There’s a new project for Tucson, a bus that goes on steel, with nor tires. It’s called a streetcar, or a neat swell name of light rail, like balloons that way many tons. This mini-LRT is short and has very small ridership projections. No part of Tucson has even 10,000 ppl/sq.mi. It’s patterns are dispersed and only has 1and1/2 interstates (no other freeways). Good grid street structure, but traffic only goes fast and not conditions for frequent mass transit. The over-budget amount, alone, would pay for the buses for this route. Why should non-users pay for the several 1,000 riders on this route? It would also impede other traffic. Read more of this post

Road Construction is Over; Use What’s There

There is a such a big emphasis on transit, while neglecting roads, that it seems there will be no more lanes added or extended. How can we pay for more roads? How have new roads been handled before, until the building stopped?
Read more of this post

Sectors: Private & Public, comparison

What can the public sector do? Can extra gov spending help the economy?  Unemployment has been at almost 10% for a year, well over the worst 8% projected, without the Stimulus. There was suppose to be a lot of infrastructure projects, but those came to about 5% of the total. It actually seems that the Porkulus Package was engineered to NOT create value. Much was for political payback and generate ditch digging & filling jobs. How can $800 billion be spent (really about 75% of that, now) and NOT produce much?  Read more of this post

Taxing for Transporation Costs

Paying for regular consumer goods, is pretty straight-forward, going to a store (or online, mail) and paying the listed price. Transportation is intricate; there are huge wants, but paying by each use, and through general tax means, is tricky. The BART lengthening, from Fremont to San Jose, is supposedly really wanted, but paying is difficult. The ticket price will be far from covering it, which is a pattern for projects.

Is it just,  to charge the whole Bay Area & even the nation, for rail that would be used by <3% of the commuters in 2 counties? There would be other riders too, perhaps each resident riding an average of 1/month. How about charging full price on each ticket?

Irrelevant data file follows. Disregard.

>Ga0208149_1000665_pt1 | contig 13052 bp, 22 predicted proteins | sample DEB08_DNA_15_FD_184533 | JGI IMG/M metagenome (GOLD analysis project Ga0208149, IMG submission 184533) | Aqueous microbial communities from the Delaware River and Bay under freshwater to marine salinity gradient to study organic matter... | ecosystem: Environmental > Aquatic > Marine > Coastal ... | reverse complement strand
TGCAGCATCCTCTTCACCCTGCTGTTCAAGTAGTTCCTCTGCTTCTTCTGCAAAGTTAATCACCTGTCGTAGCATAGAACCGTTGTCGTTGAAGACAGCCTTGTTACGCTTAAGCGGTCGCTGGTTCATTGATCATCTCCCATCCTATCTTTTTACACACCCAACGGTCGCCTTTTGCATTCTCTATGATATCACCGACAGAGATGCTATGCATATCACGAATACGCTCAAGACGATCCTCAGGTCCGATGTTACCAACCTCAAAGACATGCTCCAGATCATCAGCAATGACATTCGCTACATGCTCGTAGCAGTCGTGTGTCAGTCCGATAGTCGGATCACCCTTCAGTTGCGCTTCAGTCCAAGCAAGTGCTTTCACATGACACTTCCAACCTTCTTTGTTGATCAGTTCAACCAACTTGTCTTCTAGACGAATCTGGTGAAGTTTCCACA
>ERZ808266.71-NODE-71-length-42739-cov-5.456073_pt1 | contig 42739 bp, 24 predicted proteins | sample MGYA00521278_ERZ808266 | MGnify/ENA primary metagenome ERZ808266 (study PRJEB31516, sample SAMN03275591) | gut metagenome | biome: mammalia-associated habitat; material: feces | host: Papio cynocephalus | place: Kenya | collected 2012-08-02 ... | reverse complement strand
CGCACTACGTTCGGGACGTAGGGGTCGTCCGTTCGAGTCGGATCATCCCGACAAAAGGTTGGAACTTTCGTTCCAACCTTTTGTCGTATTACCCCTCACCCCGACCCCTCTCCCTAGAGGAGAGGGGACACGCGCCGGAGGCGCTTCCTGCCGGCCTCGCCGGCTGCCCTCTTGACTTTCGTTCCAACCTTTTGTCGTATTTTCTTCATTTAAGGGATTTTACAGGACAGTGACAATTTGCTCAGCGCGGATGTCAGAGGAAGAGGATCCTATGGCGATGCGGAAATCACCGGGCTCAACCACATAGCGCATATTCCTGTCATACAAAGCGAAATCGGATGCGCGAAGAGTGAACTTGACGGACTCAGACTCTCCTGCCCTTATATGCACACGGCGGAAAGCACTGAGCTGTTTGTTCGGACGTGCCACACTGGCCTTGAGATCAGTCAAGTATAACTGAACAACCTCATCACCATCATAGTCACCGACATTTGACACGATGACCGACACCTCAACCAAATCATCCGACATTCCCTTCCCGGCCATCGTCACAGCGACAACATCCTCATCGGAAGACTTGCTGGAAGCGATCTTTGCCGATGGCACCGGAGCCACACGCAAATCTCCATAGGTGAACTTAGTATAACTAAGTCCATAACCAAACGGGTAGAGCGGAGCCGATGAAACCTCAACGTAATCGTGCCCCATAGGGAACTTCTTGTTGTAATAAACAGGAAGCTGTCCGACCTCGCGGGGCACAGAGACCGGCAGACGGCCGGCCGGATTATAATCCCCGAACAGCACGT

Read more of this post

Transit Choices are more than Points A &, _ thru Z

Mobility is obviously needed to reach destinations. Star Trek transporter technology is not here & should be left on the fiction scrap heap. The dream of public transit, meeting all needs, for each person, is almost as far-fetched. The depiction at the right, shows absurdity, in driving a car. Yet people often claim that it’s too bad, that a car is needed for most residential places. One of the absurdities about that, is the fact that the area surroundings are known, before the choice is made, to make a home. How do you choose which transport method? Walking is only good for short distances, and that includes from transit stations, which is often neglected in promoting transit—the facts that wherever you need to go, needs to be near a station, preferably less than about 1,000’ (2-3 blocks), at times, up to double that, a little over 1/3 of a mile. Sure, cars are great, but mostly expensive. Why do people choose their mode? Read more of this post

Transit use amount

Should people use more transit? Yes, many think, but not me, the other person should. How many actually do use transit, in the US? How does that compare to other countries? Read more of this post

Transportation Policy in Bay Area

Public transit in the Bay Area is widespread, but for access, from homes, based upon %, and the distance to walk to a station, is limited. For destinations, it’s even more limited, because it’s unlikely that your place will be on the route. Transit use, as a portion of commuting [based on 2000 Census] is about 9% for the whole Bay Area, 31% for San Francisco and 4% for Santa Clara County.Yet the overall transportation budget has a large majority going towards trnaist, rather than roads. The MTC (Metropolitan Transportation Commission) decides where all the money collected is to be spent, among the many agencies. Read more of this post

Travel Times for Various Modes & Urban Layouts

It would be great to have most places, that you want to go, just blocks away, being able to walk there. That is highly improbable, even in Manhattan, at a density of 65,000/sq.mi. Even with transit all over, journeys to various places, can take a while. There is a big impetus to reduce travel times. However the methods used, usually increase times , through holding back on new roads, putting more residents on existing roads (increasing density), relying on public transit, and other methods.  Read more of this post